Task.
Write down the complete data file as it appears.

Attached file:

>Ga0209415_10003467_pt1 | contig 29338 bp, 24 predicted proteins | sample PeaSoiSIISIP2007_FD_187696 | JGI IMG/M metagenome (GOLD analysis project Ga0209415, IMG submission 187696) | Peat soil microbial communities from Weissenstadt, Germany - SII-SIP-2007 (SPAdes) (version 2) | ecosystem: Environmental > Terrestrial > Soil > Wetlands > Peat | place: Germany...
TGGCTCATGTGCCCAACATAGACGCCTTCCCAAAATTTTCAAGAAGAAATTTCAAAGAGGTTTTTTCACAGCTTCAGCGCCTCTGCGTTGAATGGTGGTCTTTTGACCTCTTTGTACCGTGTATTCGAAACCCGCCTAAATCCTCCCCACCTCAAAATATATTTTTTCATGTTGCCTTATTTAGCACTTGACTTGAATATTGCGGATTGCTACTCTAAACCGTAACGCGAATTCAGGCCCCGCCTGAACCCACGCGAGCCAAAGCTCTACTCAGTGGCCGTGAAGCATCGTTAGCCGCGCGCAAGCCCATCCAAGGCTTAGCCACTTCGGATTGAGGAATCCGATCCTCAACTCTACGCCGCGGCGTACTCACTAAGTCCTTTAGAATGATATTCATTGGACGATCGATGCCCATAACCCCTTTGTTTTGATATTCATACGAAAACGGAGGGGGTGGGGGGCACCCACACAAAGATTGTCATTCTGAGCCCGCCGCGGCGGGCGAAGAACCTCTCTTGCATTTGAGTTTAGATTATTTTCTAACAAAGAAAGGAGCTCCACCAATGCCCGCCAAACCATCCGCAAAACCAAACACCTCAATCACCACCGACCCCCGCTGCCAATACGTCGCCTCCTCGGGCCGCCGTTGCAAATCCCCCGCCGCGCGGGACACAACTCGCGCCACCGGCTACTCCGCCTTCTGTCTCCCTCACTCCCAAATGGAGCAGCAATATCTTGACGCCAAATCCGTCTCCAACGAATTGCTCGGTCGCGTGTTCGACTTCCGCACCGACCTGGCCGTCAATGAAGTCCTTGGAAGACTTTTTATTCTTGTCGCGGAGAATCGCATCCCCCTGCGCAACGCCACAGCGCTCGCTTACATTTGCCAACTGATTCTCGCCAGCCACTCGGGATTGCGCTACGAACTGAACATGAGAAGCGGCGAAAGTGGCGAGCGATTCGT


>Ga0209415_10003467_pt1 | contig 29338 bp, 24 predicted proteins | sample PeaSoiSIISIP2007_FD_187696 | JGI IMG/M metagenome (GOLD analysis project Ga0209415, IMG submission 187696) | Peat soil microbial communities from Weissenstadt, Germany - SII-SIP-2007 (SPAdes) (version 2) | ecosystem: Environmental > Terrestrial > Soil > Wetlands > Peat | place: Germany...
TGGCTCATGTGCCCAACATAGACGCCTTCCCAAAATTTTCAAGAAGAAATTTCAAAGAGGTTTTTTCACAGCTTCAGCGCCTCTGCGTTGAATGGTGGTCTTTTGACCTCTTTGTACCGTGTATTCGAAACCCGCCTAAATCCTCCCCACCTCAAAATATATTTTTTCATGTTGCCTTATTTAGCACTTGACTTGAATATTGCGGATTGCTACTCTAAACCGTAACGCGAATTCAGGCCCCGCCTGAACCCACGCGAGCCAAAGCTCTACTCAGTGGCCGTGAAGCATCGTTAGCCGCGCGCAAGCCCATCCAAGGCTTAGCCACTTCGGATTGAGGAATCCGATCCTCAACTCTACGCCGCGGCGTACTCACTAAGTCCTTTAGAATGATATTCATTGGACGATCGATGCCCATAACCCCTTTGTTTTGATATTCATACGAAAACGGAGGGGGTGGGGGGCACCCACACAAAGATTGTCATTCTGAGCCCGCCGCGGCGGGCGAAGAACCTCTCTTGCATTTGAGTTTAGATTATTTTCTAACAAAGAAAGGAGCTCCACCAATGCCCGCCAAACCATCCGCAAAACCAAACACCTCAATCACCACCGACCCCCGCTGCCAATACGTCGCCTCCTCGGGCCGCCGTTGCAAATCCCCCGCCGCGCGGGACACAACTCGCGCCACCGGCTACTCCGCCTTCTGTCTCCCTCACTCCCAAATGGAGCAGCAATATCTTGACGCCAAATCCGTCTCCAACGAATTGCTCGGTCGCGTGTTCGACTTCCGCACCGACCTGGCCGTCAATGAAGTCCTTGGAAGACTTTTTATTCTTGTCGCGGAGAATCGCATCCCCCTGCGCAACGCCACAGCGCTCGCTTACATTTGCCAACTGATTCTCGCCAGCCACTCGGGATTGCGCTACGAACTGAACATGAGAAGCGGCGAAAGTGGCGAGCGATTCGT